Nolan Arenado – 2 for 4, 1 HR, 3 RBI, 1 R, 1 K.  Arenado is 9 for his last 16 with 3 HR and 10 RBI.  Now this is the guy that I was expecting to see this year.  I still like him a lot and he is up to a .287 AVG with 10 HR, 31 RBI, 23 R, and 0 SB, putting him close to the pace that I projected him for.

Todd Frazier – 2 for 3, 1 HR, 2 RBI, 1 R, 1 BB.  The man just doesn’t stop.  His fly ball rate is up over 8.0% from last year, which does suggest that he is intentionally trying to hit for more power by getting the lift on the ball, but that will negatively effect his AVG over the long run.  He’s at .260 AVG, 14 HR, 28 RBI, 29 R, and 6 SB.

Billy Hamilton – 2 for 4, 1 R, 1 SB.  Hamilton has recently been used as the 9th hitter, behind the pitcher in the 8th slot, in the Reds lineup since returning from a road trip to the American League.  It would be nice if he was able to get back to leading off, but it may take an extended hot streak for that to happen.  The main difference in his batted ball profile from last year is that he is not hitting the ball hard as often and he’s just not getting infield and bunt hits at the same rate.  A player with his speed needs to take more advantage of his speed and get those infield and bunt hits.  He is hitting .221 with 3 HR and 18 SB.

Justin Bour – 2 for 4, 1 HR, 1 RBI, 1 R, 1 K.  I mentioned Bour and his power the other day, and here he is putting it on display.  With Mike Morse hitting the DL, I said Bour’s power would be something to watch.  So if you need some power potential then he may be your man.

Christian Yelich – 1 for 4, 1 HR, 1 RBI, 1 R.  Yelich has been quite the disappointment this season and he may not develop in the fashion that was expected of him this year.  He’s continually pounding the ball into the ground at an insane rate over 75% of the time, which will limit his HR potential in the end and it is also bringing his AVG down since he’s not legging out many of these ground balls for infield hits.  And since he is not performing well, he has been hitting in the lower half of the order instead of the 2-hole that he started the season at.  If he can start trading a lot of those ground balls for line drives then he would be in business.  Perhaps the back spasms that landed him on the DL earlier this season are affecting his play, but whatever the case, he’s been a colossal fantasy failure up to this point.  With his HR on Wednesday, he now has 2 HR on the season to go with a .209 AVG and 4 SB.

Gerrit Cole – 7 IP, 7 H, 2 ER, 0 BB, 7 K with the W.  G. Cole workin’ it.  This is becoming the norm for him.  He’s now 7-2 with a 2.11 ERA, 1.09 WHIP, and 70 K/14 BB in 64 IP.  Ace status for sure.

Josh Donaldson – 1 for 4, 1 HR, 2 RBI, 1 R.  DONG-aldson!  He saw my rest of season projections that I had for him and wanted to get a head start on fulfilling them.  Check it out at “DONG-aldson Alert.”

Jose Abreu – 3 for 5, 2 RBI, 1 R.  Abreu fell a HR short of the cycle a day after that I said I would like to start seeing some more hits out of him.  I ask and I receive.

Jeff Samardzija – 7 IP, 8 H, 0 ER, 1 BB, 5 K.  Samardzija has been steadily improving since I put him on blast earlier in the season in “The Bigger They Are, Samardzija They Fall.”  I still am personally not a fan of his for this season, but I will give him this — it definitely appears that he has the control part of his game down and that should no longer be questioned.  He is now 4-2 with a 3.84 ERA, 1.25 WHIP, and 54 K/13 BB in 68 IP, which are the rates that I envision him ending the season at — which isn’t bad, just not great and not what someone who drafted him was probably hoping for.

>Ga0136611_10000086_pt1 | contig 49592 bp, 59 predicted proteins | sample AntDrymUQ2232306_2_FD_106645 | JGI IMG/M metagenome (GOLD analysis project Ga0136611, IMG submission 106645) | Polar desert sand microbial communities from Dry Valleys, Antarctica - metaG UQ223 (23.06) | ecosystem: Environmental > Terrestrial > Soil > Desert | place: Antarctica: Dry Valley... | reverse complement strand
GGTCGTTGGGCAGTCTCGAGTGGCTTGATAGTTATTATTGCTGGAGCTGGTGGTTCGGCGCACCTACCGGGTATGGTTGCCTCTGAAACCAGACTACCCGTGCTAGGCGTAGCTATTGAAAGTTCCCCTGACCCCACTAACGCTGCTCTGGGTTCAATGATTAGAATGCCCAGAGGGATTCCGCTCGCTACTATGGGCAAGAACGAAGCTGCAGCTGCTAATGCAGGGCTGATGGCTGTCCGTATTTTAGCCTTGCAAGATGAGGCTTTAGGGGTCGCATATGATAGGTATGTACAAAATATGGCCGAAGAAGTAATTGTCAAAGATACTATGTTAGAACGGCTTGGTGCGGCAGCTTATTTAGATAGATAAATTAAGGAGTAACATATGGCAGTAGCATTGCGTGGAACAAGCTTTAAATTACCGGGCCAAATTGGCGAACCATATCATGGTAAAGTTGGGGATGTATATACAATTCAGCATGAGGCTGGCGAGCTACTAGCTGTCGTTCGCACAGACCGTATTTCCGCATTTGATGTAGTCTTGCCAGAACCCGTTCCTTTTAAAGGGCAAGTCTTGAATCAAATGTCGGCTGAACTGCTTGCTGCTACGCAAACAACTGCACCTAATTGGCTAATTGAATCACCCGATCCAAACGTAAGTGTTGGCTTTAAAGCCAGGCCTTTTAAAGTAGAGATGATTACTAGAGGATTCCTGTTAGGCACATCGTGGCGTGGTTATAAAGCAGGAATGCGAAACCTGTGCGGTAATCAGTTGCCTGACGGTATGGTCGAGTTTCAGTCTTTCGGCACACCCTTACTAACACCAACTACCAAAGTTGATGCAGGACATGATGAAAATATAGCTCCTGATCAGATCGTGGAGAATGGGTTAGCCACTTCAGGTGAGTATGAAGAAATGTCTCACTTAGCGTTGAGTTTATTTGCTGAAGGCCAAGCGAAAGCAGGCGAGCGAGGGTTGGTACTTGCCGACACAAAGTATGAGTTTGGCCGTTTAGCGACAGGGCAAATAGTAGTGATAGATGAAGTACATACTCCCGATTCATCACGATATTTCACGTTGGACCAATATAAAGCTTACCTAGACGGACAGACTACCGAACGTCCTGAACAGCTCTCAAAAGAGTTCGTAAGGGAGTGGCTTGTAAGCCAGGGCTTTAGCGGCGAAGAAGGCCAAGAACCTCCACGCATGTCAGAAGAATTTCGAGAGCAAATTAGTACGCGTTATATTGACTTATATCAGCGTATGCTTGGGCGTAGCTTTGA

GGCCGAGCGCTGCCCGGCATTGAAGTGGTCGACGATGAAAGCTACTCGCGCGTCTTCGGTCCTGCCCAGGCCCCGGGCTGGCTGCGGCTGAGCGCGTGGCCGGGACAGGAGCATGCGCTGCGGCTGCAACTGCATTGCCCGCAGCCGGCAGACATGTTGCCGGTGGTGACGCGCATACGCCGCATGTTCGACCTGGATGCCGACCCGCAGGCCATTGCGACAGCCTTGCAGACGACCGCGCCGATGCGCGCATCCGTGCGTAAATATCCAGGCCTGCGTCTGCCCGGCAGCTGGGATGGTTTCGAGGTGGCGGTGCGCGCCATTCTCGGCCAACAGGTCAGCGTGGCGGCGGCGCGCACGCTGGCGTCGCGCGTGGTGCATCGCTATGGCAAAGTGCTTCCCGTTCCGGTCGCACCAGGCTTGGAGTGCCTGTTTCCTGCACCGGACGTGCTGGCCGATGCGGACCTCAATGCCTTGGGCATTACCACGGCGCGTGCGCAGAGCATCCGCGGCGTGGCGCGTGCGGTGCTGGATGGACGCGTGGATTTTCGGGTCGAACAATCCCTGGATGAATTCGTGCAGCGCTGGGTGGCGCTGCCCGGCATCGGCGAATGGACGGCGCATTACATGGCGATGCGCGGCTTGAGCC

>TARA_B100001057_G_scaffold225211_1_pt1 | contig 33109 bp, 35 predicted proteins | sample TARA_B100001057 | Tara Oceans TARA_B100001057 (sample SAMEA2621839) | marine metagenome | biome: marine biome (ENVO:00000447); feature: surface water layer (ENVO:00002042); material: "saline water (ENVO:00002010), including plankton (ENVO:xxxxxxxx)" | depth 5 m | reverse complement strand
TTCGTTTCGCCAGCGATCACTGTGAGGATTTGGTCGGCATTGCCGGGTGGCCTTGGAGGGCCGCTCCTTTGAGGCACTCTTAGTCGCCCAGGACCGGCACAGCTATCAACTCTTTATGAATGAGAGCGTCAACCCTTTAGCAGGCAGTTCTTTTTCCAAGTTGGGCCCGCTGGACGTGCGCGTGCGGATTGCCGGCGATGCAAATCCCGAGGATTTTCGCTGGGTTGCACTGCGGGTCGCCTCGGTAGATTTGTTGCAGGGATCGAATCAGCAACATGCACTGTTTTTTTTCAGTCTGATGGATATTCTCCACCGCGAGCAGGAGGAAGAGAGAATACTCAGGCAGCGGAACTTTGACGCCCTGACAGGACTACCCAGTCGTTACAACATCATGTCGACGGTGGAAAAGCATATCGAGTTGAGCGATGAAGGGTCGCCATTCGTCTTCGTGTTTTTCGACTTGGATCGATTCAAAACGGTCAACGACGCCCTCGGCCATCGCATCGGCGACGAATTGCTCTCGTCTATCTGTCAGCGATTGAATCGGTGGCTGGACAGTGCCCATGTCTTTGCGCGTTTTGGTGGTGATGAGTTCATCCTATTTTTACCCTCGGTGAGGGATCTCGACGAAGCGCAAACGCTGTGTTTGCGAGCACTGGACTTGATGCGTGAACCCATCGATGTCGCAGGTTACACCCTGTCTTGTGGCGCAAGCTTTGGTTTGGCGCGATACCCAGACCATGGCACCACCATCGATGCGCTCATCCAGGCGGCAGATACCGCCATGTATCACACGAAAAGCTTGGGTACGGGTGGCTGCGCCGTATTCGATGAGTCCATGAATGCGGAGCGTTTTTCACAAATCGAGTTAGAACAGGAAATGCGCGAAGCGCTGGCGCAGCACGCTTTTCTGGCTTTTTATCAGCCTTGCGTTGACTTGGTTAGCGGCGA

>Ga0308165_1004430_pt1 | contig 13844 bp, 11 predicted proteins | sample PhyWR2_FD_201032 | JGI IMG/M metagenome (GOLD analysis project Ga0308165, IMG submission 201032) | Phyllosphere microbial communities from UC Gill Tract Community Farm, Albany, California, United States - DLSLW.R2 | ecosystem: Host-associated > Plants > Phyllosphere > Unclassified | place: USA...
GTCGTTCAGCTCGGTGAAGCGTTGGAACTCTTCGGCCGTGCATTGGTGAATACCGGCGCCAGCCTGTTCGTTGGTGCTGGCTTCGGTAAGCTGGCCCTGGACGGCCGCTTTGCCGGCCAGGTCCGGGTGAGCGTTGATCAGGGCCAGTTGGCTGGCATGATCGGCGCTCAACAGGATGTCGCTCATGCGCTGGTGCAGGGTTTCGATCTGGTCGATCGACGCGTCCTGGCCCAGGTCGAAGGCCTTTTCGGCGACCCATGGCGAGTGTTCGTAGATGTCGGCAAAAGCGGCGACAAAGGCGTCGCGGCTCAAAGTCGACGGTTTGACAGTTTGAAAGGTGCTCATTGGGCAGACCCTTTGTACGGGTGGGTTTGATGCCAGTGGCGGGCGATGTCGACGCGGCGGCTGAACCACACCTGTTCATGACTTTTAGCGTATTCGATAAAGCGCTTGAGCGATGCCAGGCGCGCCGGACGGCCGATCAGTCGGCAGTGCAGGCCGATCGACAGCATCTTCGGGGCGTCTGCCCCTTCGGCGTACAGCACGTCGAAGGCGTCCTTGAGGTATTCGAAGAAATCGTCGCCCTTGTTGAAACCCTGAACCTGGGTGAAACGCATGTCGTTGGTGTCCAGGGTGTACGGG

David Robertson – 2 IP, 2 H, 1 ER, 1 BB, 2 K with the BS and W.  Ouch, another blown save for Robertson on consecutive days as Josh Donaldson really has his number apparently.  Still not much to worry about here as his 31 K/3 BB in 20.2 IP is still very juicy.

Chris Young – 6 IP, 7 H, 4 ER, 2 BB, 7 K with the L.  The good run has come to an end for Young, although it wasn’t a terrible start for him.  He will start getting scored upon more and more though.  All those fly balls that he allows can’t stay in the park forever!  His best HR/9 rate came back in 2007 at 0.52 HR/9.  Outside of that season, he has not once posted a HR/9 under 1.00 (minimum 25 innings pitched).  With 2 HR allowed on Thursday, his season rate sits at 0.66 HR/9.

Alex Rodriguez – 2 for 4, 1 HR, 3 RBI, 1 R, 1 K.  A-Rod mashing some more as he now has 11 HR on the season and 665 HR in his career.  He is also just 5 RBI shy of 2000 in his career.  But who really cares about any milestones that he gets to?

Michael Pineda – 6.2 IP, 6 H, 1 ER, 1 BB, 8 K with the W.  Pineda got some revenge on the Royals who touched him up for 5 runs on 10 hits a couple starts ago.  Very much digging Pineda and what he’s doing and feel that he should finish the season with marks that are certainly better than his current 3.36 ERA and 1.14 WHIP.  If someone offers you Christian Yelich for Pineda, you can’t click the “accept” button fast enough!  (A friend of mine was given that offer today).

Dustin Pedroia – 2 for 4, 2 HR, 4 RBI, 2 R.  Pedroia bragged about his power being back during the off-season and I believed him when he said it, which is why he was one of my top second base targets, and boy is he showing it.  He now has 7 HR on the season, which equals his total from 135 games last year.  At the plate, he is looking like his former self, but not so much on the base paths.  He has just 1 SB on the year after a career low 6 SB last year.  So there is some concern in that department, but he should still go on to have a fine season if he can avoid another injury.

Lucas Duda – 3 for 4, 2 HR, 2 RBI, 3 R.  Big day for Duda as he is now hitting .305 with 8 HR, 23 RBI, 29 R, and 0 SB.  For a more in depth look at the Mets first baseman, check out “Duda Do Thaaaaat?”

Noah Syndergaard – 7.1 IP, 6 H, 0 ER, 0 BB, 6 K with the W.  Thor dropping the hammer yet again, but this time on both sides of the ball as he also went 3 for 3 with a HR.  Have yourself a game, kid!  He’s now 2-2 with a 2.55 ERA, 1.09 WHIP, and 22 K/5 BB in 24.2 IP.  The next few years are looking pretty bright for the Mets on the pitching front.  On the hitting side of things, that’s a different story.